National Fire Fighter Near-Miss Reporting System: Returning to Station

Near misses at fire stations are nothing new. The comfort zone of the station lulls us into a false sense of safety because we get accustomed to all the peculiarities of the station’s parking lot, footprint on the lot, and nuances of getting the apparatus back in quarters.

“…This morning we had an oncoming member’s personal vehicle parked along the right side of our driveway. While moving slowly and hugging that right side, the member came out of the bay and stood in front of his vehicle where he motioned to the engineer if he needed to move his car. The Engineer motioned back to the member that he did not need to…Unknown to us in the engine, the oncoming member had stepped in between the moving engine and his personal vehicle. As our tail end swung around, it pinned him in between the engine and his car. Luckily, (if you can call it luck) it rolled him between the two vehicles and pushed him out towards the front of his car. We heard screams and…”

Narrow driveways. Station bay openings built for 1920s to 1950s apparatus. Station bays holding twice as much apparatus as they were designed for. Drive-thru bays that are no longer drive thru. All of these situations plague crews on a daily basis as they respond to and return from calls. Most days everything goes without a hitch. Then one or more factors changes and the “norm” becomes a near miss. Once you have read the entire account (CLICK HERE), share the following with your crewmembers.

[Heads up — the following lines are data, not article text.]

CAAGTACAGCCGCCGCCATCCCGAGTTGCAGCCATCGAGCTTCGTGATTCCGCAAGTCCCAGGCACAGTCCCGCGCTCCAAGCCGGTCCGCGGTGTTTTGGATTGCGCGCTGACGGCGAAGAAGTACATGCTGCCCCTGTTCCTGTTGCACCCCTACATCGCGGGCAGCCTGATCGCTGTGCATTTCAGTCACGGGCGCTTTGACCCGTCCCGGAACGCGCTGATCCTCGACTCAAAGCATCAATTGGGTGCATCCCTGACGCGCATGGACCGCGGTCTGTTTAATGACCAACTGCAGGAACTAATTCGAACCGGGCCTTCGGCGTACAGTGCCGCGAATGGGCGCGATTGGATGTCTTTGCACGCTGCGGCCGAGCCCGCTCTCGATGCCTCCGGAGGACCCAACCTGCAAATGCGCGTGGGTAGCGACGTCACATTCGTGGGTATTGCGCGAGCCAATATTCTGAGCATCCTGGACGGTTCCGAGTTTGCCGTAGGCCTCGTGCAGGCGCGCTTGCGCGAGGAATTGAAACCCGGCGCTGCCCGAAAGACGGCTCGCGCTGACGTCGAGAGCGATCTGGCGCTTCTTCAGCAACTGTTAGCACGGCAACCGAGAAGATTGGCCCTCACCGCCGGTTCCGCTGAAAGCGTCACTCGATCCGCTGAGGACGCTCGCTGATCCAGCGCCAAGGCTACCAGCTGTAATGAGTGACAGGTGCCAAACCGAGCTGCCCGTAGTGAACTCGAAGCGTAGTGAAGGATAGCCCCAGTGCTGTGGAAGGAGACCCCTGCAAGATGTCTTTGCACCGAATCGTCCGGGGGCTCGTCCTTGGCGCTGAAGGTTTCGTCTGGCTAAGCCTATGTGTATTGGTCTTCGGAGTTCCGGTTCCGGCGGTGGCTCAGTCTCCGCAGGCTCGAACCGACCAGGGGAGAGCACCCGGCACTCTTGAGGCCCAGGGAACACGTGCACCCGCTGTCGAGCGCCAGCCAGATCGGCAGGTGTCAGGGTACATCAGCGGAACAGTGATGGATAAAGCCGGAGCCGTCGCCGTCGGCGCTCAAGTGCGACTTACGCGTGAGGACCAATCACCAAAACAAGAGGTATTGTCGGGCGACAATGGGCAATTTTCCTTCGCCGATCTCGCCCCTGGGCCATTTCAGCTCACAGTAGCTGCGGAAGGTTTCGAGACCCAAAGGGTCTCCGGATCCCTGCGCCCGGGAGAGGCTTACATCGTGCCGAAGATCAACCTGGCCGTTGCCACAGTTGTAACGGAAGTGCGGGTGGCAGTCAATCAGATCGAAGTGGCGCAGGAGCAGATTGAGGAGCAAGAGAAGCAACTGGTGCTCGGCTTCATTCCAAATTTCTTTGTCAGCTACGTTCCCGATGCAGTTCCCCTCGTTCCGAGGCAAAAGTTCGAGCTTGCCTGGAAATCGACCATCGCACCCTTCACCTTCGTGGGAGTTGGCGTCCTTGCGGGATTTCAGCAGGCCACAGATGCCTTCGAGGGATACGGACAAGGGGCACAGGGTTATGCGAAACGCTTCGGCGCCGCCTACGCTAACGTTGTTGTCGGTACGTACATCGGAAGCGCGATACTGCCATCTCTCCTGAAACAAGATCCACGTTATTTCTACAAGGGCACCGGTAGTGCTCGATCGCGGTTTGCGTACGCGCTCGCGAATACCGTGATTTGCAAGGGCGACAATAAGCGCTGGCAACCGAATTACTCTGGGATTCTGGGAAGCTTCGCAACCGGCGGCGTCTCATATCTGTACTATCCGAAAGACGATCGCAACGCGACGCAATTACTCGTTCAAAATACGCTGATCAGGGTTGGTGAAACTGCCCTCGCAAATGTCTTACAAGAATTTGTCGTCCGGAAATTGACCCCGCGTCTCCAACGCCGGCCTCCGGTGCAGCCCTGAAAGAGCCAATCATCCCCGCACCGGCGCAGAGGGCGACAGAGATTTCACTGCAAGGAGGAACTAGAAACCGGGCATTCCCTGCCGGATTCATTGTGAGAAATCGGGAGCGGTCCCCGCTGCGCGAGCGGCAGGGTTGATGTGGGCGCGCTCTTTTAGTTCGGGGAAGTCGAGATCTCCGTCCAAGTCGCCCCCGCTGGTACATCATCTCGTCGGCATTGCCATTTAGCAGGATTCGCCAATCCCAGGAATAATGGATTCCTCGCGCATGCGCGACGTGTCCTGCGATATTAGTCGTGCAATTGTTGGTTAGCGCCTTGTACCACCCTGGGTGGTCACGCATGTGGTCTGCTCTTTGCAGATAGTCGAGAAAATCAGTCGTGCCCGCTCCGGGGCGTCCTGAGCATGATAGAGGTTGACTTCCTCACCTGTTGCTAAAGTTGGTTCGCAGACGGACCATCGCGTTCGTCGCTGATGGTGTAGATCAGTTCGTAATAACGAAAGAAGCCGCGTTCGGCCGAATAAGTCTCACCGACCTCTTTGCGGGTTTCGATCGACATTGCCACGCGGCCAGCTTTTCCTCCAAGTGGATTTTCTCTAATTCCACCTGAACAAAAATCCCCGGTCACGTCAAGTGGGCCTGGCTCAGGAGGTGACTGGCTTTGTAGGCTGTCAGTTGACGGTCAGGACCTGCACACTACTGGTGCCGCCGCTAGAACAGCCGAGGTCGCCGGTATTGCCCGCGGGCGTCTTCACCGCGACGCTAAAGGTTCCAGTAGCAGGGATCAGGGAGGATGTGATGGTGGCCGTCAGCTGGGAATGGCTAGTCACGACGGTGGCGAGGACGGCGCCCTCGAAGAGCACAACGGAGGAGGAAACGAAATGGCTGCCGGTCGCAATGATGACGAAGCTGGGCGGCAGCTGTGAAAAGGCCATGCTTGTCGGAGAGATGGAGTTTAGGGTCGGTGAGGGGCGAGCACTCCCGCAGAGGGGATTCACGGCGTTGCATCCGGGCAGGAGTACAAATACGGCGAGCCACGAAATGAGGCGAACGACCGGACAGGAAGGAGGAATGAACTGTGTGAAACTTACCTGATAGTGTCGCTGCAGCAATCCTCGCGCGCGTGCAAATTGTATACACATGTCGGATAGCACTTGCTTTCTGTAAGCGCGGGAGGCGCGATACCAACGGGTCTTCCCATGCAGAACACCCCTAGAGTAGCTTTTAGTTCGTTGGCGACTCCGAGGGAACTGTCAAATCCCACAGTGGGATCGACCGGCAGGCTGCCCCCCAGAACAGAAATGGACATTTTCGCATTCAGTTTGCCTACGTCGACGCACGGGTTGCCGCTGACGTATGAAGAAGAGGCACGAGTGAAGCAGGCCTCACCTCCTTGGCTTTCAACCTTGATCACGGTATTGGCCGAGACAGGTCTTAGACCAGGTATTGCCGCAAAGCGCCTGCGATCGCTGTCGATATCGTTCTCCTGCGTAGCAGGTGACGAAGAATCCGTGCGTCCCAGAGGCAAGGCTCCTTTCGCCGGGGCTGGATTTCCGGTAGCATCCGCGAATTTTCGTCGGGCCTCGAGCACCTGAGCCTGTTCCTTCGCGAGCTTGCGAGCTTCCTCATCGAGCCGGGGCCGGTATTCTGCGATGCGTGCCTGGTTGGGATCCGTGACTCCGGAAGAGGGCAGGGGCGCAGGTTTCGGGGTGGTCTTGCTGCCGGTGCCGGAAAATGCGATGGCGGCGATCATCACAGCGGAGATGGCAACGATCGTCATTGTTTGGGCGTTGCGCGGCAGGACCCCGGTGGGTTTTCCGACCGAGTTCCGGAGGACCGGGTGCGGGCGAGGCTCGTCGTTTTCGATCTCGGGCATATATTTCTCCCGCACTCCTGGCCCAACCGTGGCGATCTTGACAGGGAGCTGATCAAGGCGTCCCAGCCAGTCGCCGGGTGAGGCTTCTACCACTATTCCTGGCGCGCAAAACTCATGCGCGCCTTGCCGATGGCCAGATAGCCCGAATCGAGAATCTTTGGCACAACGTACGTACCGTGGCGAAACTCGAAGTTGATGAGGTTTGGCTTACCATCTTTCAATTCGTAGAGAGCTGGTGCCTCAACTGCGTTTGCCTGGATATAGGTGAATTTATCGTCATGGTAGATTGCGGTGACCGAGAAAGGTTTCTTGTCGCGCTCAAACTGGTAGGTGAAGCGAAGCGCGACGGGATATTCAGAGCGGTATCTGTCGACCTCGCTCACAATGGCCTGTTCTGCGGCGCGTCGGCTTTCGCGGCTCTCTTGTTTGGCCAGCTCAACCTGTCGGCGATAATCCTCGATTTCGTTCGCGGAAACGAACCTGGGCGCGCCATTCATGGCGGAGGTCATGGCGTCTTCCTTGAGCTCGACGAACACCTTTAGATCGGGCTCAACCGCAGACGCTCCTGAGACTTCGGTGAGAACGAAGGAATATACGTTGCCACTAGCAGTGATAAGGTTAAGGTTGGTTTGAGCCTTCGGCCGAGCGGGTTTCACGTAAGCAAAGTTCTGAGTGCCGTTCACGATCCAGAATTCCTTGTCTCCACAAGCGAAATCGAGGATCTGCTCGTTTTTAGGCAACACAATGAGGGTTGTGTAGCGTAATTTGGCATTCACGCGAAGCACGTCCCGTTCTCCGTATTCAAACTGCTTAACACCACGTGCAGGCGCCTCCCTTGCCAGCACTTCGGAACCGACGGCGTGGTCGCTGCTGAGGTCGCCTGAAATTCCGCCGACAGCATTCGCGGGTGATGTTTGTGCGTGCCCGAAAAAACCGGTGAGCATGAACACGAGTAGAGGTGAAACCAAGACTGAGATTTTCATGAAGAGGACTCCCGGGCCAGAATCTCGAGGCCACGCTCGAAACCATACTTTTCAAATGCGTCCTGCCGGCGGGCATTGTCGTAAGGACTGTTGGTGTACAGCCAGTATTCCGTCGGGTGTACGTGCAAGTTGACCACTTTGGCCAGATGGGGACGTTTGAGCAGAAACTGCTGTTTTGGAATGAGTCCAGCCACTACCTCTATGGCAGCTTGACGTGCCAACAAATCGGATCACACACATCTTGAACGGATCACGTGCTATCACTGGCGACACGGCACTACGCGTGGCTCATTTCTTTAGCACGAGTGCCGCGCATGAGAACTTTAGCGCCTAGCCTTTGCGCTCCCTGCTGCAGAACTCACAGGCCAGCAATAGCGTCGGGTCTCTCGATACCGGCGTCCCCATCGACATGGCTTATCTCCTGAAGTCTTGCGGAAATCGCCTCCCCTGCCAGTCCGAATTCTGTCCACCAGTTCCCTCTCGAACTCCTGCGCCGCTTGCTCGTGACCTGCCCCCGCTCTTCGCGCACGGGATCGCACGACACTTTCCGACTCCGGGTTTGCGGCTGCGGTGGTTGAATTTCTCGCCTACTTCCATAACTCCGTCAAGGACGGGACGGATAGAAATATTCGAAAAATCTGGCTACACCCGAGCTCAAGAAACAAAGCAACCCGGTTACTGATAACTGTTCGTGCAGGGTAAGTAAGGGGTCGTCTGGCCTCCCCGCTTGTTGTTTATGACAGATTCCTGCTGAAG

1. How many obstacles can you identify around the driving paths of your station that could lead to a near miss?
2. What solutions are available to reduce the hazards identified in Question 1?
3. Are there “no parking” areas around your station that members routinely park in during shift change or short stops? Why are the areas “no parking”?
4. Does your department have any SOPs or operational orders pertaining to operating around moving vehicles?
5. There are at least three people involved in this week’s report. Which one, in your opinion, carries the greatest responsibility for the incident occurring and why?

Take 15 minutes to submit your near miss to today. The 15 minute investment could provide a lifetime to another firefighter.

Note: The questions posed by the reviewers are designed to generate discussion and thought in the name of promoting firefighter safety. They are not intended to pass judgment on the actions and performance of individuals in the reports.

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